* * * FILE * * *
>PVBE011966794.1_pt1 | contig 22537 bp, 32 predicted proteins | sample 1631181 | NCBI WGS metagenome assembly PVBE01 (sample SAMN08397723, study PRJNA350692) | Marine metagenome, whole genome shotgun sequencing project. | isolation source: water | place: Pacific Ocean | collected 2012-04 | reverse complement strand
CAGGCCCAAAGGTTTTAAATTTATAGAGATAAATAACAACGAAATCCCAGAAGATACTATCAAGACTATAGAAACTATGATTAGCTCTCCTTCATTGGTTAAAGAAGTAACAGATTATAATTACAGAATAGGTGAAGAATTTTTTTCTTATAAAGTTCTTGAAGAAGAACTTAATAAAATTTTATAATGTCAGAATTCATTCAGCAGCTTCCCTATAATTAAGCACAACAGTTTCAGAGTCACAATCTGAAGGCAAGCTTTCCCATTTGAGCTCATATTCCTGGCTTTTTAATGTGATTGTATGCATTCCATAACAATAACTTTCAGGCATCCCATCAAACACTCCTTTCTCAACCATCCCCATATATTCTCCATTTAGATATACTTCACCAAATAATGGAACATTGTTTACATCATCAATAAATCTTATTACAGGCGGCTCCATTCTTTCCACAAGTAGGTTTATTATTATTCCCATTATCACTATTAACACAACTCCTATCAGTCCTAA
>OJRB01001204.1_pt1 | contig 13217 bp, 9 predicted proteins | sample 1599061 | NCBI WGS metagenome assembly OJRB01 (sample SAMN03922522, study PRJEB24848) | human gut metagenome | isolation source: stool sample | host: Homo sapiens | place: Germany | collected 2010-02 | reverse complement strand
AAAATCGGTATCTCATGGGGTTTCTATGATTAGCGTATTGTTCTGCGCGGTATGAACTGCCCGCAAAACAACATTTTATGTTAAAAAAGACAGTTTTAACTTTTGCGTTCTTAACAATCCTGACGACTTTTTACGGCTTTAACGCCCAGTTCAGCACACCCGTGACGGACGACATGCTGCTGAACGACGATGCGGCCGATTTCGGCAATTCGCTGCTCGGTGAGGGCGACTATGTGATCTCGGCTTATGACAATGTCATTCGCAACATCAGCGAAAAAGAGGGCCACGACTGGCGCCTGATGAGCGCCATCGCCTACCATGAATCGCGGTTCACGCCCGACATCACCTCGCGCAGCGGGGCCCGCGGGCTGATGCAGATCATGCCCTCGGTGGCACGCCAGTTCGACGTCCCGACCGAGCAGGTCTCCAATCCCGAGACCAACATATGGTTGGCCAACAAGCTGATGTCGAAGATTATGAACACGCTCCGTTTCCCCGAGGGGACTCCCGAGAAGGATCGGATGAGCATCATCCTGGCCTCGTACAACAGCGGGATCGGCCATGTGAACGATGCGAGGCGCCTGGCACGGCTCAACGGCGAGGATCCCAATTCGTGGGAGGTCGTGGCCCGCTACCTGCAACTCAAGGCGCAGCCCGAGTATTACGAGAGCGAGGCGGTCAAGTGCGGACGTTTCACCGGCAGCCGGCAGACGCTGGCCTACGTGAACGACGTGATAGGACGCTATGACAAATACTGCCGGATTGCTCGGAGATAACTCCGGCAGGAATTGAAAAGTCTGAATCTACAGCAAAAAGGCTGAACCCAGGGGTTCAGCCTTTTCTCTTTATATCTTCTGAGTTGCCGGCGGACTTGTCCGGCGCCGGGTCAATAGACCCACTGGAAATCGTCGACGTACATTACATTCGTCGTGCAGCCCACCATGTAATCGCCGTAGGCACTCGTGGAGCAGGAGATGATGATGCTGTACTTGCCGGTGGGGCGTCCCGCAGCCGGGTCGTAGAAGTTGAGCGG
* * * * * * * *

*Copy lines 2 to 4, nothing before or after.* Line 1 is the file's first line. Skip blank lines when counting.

CAGGCCCAAAGGTTTTAAATTTATAGAGATAAATAACAACGAAATCCCAGAAGATACTATCAAGACTATAGAAACTATGATTAGCTCTCCTTCATTGGTTAAAGAAGTAACAGATTATAATTACAGAATAGGTGAAGAATTTTTTTCTTATAAAGTTCTTGAAGAAGAACTTAATAAAATTTTATAATGTCAGAATTCATTCAGCAGCTTCCCTATAATTAAGCACAACAGTTTCAGAGTCACAATCTGAAGGCAAGCTTTCCCATTTGAGCTCATATTCCTGGCTTTTTAATGTGATTGTATGCATTCCATAACAATAACTTTCAGGCATCCCATCAAACACTCCTTTCTCAACCATCCCCATATATTCTCCATTTAGATATACTTCACCAAATAATGGAACATTGTTTACATCATCAATAAATCTTATTACAGGCGGCTCCATTCTTTCCACAAGTAGGTTTATTATTATTCCCATTATCACTATTAACACAACTCCTATCAGTCCTAA
>OJRB01001204.1_pt1 | contig 13217 bp, 9 predicted proteins | sample 1599061 | NCBI WGS metagenome assembly OJRB01 (sample SAMN03922522, study PRJEB24848) | human gut metagenome | isolation source: stool sample | host: Homo sapiens | place: Germany | collected 2010-02 | reverse complement strand
AAAATCGGTATCTCATGGGGTTTCTATGATTAGCGTATTGTTCTGCGCGGTATGAACTGCCCGCAAAACAACATTTTATGTTAAAAAAGACAGTTTTAACTTTTGCGTTCTTAACAATCCTGACGACTTTTTACGGCTTTAACGCCCAGTTCAGCACACCCGTGACGGACGACATGCTGCTGAACGACGATGCGGCCGATTTCGGCAATTCGCTGCTCGGTGAGGGCGACTATGTGATCTCGGCTTATGACAATGTCATTCGCAACATCAGCGAAAAAGAGGGCCACGACTGGCGCCTGATGAGCGCCATCGCCTACCATGAATCGCGGTTCACGCCCGACATCACCTCGCGCAGCGGGGCCCGCGGGCTGATGCAGATCATGCCCTCGGTGGCACGCCAGTTCGACGTCCCGACCGAGCAGGTCTCCAATCCCGAGACCAACATATGGTTGGCCAACAAGCTGATGTCGAAGATTATGAACACGCTCCGTTTCCCCGAGGGGACTCCCGAGAAGGATCGGATGAGCATCATCCTGGCCTCGTACAACAGCGGGATCGGCCATGTGAACGATGCGAGGCGCCTGGCACGGCTCAACGGCGAGGATCCCAATTCGTGGGAGGTCGTGGCCCGCTACCTGCAACTCAAGGCGCAGCCCGAGTATTACGAGAGCGAGGCGGTCAAGTGCGGACGTTTCACCGGCAGCCGGCAGACGCTGGCCTACGTGAACGACGTGATAGGACGCTATGACAAATACTGCCGGATTGCTCGGAGATAACTCCGGCAGGAATTGAAAAGTCTGAATCTACAGCAAAAAGGCTGAACCCAGGGGTTCAGCCTTTTCTCTTTATATCTTCTGAGTTGCCGGCGGACTTGTCCGGCGCCGGGTCAATAGACCCACTGGAAATCGTCGACGTACATTACATTCGTCGTGCAGCCCACCATGTAATCGCCGTAGGCACTCGTGGAGCAGGAGATGATGATGCTGTACTTGCCGGTGGGGCGTCCCGCAGCCGGGTCGTAGAAGTTGAGCGG